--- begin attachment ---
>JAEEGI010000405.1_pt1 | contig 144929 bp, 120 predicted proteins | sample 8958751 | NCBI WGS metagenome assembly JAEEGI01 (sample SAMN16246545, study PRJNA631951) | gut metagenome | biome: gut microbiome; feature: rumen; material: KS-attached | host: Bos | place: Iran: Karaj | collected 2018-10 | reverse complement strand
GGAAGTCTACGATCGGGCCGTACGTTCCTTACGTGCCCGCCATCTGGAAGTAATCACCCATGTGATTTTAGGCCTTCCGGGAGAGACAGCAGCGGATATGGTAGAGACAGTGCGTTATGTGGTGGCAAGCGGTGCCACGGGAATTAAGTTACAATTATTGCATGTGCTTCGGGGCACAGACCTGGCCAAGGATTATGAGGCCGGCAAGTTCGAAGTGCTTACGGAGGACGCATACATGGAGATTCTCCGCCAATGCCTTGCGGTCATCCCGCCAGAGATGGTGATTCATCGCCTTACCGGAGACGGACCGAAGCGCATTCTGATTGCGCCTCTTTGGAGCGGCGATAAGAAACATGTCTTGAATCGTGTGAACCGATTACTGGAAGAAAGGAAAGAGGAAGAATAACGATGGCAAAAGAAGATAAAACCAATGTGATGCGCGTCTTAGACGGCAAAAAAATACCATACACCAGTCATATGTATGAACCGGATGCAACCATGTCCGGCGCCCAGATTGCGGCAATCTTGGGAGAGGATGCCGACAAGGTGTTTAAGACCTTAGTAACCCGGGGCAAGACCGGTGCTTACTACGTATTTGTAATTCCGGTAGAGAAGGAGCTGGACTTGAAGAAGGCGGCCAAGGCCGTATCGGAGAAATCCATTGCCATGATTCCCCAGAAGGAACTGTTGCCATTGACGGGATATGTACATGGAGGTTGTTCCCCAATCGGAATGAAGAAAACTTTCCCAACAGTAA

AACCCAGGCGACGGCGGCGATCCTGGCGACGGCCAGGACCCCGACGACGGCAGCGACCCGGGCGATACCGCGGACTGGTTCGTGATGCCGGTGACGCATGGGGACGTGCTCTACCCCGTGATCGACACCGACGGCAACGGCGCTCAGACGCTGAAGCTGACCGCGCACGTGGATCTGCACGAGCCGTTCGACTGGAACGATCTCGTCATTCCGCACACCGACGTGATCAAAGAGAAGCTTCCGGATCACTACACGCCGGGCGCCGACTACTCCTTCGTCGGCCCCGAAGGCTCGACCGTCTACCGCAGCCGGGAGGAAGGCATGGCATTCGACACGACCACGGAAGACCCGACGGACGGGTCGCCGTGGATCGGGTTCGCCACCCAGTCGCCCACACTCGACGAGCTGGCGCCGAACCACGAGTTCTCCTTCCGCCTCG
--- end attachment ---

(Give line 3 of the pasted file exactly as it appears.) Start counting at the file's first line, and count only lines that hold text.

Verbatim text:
AACCCAGGCGACGGCGGCGATCCTGGCGACGGCCAGGACCCCGACGACGGCAGCGACCCGGGCGATACCGCGGACTGGTTCGTGATGCCGGTGACGCATGGGGACGTGCTCTACCCCGTGATCGACACCGACGGCAACGGCGCTCAGACGCTGAAGCTGACCGCGCACGTGGATCTGCACGAGCCGTTCGACTGGAACGATCTCGTCATTCCGCACACCGACGTGATCAAAGAGAAGCTTCCGGATCACTACACGCCGGGCGCCGACTACTCCTTCGTCGGCCCCGAAGGCTCGACCGTCTACCGCAGCCGGGAGGAAGGCATGGCATTCGACACGACCACGGAAGACCCGACGGACGGGTCGCCGTGGATCGGGTTCGCCACCCAGTCGCCCACACTCGACGAGCTGGCGCCGAACCACGAGTTCTCCTTCCGCCTCG